BERLIN, Dec. 7 (Xinhua) -- Germany's SPD Party on Thursday voted to enter into exploratory talks for the formation of a new government coalition with Chancellor Angela Merkel's Conservatives Union.
About 600 SPD members on Thursday gathered for the federal party congress and voted with a large majority by raising their arms to enter exploratory talks that could eventually end Germany's political crisis.
The SPD motion said the "open-ended" talks will start next week and would lead to three options: a new grand coalition, the acceptance of a minority government led by Merkel, or snap elections if no government can be formed.
SPD Chairman Martin Schulz called for talks with the Union before the motion was submitted to the congress for vote.
"We do not have to rule at all costs. But we must not want to reign at any cost," he said in his speech.
SPD's stance is of great importance after the so-called "Jamaica coalition" talks between the Union, the Free Democratic Party and the Greens failed. Merkel is facing the worst political crisis as no new government could be formed for the time being since the Sept. 24 German federal elections.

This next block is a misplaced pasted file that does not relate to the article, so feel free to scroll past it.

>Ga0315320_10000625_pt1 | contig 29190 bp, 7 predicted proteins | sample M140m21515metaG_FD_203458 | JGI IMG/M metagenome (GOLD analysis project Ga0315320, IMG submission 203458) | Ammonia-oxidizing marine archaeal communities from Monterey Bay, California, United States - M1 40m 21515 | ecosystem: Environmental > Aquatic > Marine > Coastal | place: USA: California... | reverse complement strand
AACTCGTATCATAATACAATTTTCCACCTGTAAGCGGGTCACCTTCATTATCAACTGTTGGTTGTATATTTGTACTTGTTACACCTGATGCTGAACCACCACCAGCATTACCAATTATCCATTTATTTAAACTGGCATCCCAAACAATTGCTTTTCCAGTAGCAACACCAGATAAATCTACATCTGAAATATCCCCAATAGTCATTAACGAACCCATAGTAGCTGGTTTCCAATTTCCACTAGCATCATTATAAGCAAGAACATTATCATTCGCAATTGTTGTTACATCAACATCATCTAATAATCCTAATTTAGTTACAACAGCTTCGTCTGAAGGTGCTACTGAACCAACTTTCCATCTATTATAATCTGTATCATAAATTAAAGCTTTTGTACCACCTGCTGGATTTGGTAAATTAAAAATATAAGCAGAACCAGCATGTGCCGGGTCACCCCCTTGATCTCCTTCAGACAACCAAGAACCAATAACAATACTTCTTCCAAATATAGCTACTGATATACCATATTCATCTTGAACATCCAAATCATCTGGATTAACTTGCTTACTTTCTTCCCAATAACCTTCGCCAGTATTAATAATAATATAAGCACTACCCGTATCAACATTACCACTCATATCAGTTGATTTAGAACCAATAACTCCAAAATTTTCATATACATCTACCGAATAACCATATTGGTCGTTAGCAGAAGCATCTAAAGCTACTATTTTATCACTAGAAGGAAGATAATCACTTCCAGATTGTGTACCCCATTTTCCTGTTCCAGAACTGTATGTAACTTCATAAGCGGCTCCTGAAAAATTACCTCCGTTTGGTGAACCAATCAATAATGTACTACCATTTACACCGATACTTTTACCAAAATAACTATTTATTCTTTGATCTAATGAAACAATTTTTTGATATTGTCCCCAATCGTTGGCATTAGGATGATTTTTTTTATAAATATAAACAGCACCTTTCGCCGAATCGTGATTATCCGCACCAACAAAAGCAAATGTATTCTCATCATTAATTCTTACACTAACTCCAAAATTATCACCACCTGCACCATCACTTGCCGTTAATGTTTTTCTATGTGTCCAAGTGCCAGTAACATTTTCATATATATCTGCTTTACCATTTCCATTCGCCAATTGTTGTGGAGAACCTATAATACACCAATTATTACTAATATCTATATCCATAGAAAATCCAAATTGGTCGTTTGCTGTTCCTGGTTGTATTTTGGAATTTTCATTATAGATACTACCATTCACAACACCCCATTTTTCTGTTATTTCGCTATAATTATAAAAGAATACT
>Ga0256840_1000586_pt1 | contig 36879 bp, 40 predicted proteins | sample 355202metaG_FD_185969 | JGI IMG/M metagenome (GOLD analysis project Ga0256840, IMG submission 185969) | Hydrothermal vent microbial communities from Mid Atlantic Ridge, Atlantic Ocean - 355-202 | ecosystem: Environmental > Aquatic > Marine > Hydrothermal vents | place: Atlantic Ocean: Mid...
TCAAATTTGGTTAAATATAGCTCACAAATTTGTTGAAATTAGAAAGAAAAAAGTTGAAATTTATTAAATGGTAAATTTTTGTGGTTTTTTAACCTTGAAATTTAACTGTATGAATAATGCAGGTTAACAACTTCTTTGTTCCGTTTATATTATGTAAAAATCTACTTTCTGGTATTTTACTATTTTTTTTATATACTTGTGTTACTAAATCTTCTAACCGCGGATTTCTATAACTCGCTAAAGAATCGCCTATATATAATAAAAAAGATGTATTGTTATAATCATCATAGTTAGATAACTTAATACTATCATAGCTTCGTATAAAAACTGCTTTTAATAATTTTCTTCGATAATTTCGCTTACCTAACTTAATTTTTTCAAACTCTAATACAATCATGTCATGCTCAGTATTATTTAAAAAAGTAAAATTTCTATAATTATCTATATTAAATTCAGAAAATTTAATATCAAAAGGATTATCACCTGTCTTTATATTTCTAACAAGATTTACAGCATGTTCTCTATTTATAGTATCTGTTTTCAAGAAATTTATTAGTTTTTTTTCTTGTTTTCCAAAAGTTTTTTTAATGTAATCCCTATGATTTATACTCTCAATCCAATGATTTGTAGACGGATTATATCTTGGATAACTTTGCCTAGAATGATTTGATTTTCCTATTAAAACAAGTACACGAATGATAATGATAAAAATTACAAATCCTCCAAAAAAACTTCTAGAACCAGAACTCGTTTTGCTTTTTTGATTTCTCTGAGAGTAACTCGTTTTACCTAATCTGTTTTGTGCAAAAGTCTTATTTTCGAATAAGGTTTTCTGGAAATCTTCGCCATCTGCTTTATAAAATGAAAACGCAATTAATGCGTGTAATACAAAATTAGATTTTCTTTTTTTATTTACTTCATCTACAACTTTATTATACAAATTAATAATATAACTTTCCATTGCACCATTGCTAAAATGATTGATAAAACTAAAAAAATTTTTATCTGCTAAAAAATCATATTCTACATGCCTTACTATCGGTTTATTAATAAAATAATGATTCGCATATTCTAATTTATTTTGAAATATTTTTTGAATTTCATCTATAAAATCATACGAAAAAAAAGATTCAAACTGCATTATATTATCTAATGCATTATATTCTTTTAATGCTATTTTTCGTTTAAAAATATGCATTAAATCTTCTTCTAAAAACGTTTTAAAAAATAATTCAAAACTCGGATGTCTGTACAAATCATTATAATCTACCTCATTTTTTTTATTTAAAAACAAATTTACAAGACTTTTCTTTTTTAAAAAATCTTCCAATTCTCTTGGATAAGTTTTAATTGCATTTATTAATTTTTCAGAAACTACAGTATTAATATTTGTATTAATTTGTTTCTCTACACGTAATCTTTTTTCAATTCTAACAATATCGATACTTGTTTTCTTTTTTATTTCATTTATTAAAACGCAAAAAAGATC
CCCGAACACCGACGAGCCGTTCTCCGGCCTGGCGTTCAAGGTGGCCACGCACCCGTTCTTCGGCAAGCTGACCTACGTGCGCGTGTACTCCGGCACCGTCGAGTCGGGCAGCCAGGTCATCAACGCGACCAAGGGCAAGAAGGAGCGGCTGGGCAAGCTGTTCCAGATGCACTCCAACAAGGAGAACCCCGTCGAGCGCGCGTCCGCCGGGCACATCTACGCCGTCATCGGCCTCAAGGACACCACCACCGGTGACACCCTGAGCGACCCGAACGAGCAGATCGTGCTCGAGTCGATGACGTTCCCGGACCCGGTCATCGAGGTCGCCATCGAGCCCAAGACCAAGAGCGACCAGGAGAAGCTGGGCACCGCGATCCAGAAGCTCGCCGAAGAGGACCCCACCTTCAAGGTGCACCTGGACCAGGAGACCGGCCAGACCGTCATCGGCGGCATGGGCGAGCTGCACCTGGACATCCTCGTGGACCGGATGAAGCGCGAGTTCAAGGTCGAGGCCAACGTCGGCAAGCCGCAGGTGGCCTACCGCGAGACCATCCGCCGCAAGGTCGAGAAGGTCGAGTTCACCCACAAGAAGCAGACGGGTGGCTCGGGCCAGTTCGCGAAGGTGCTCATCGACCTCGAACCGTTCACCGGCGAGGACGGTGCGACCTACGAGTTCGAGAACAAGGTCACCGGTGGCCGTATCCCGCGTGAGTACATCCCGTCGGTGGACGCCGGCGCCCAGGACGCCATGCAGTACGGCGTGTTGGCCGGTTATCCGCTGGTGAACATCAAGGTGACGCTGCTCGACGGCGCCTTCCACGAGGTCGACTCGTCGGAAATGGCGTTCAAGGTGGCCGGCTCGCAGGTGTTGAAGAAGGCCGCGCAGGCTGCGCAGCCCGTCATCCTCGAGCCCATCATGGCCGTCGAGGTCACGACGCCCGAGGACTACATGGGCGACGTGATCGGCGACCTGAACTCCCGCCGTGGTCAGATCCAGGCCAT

Suffering the lowest vote rates since 1949, SPD had repeatedly ruled out a grand coalition again with the Union after the current one, but it faced increasing pressure from the public after the collapse of the Jamaica coalition exploratory talks last month.
The motion that delegates voted for stipulates several demands to be put to the Conservatives Union, which is comprised with Merkel's Christian Democratic Union (CDU) and the Bavarian sister party Christian Social Union (CSU), including stricter climate targets, an abolition of private health insurance and a reform to combat poverty among pensioners.
The motion also includes a demand of ending a ban on some family reunions of asylum seekers, which is clearly opposed by CSU.
Despite the approval, many SPD delegates delivered their speeches against joining the Union again and criticizing Schulz. The SPD youth wing launched a signature campaign outside the conference hall against the grand coalition.
SPD's decision was welcomed by the Union.
CDU federal manager Klaus Schueler said after the vote that the aim of the CDU/CSU is to form a reliable and stable government for our country, adding that the CDU will now discuss the next steps at a meeting of the federal executive committee on Sunday and Monday.
In an election later, Schulz was re-elected as SPD's party leader with a total of 81.9 percent of the vote, down from the 100 percent he received in March when he was elected as SPD Chairman.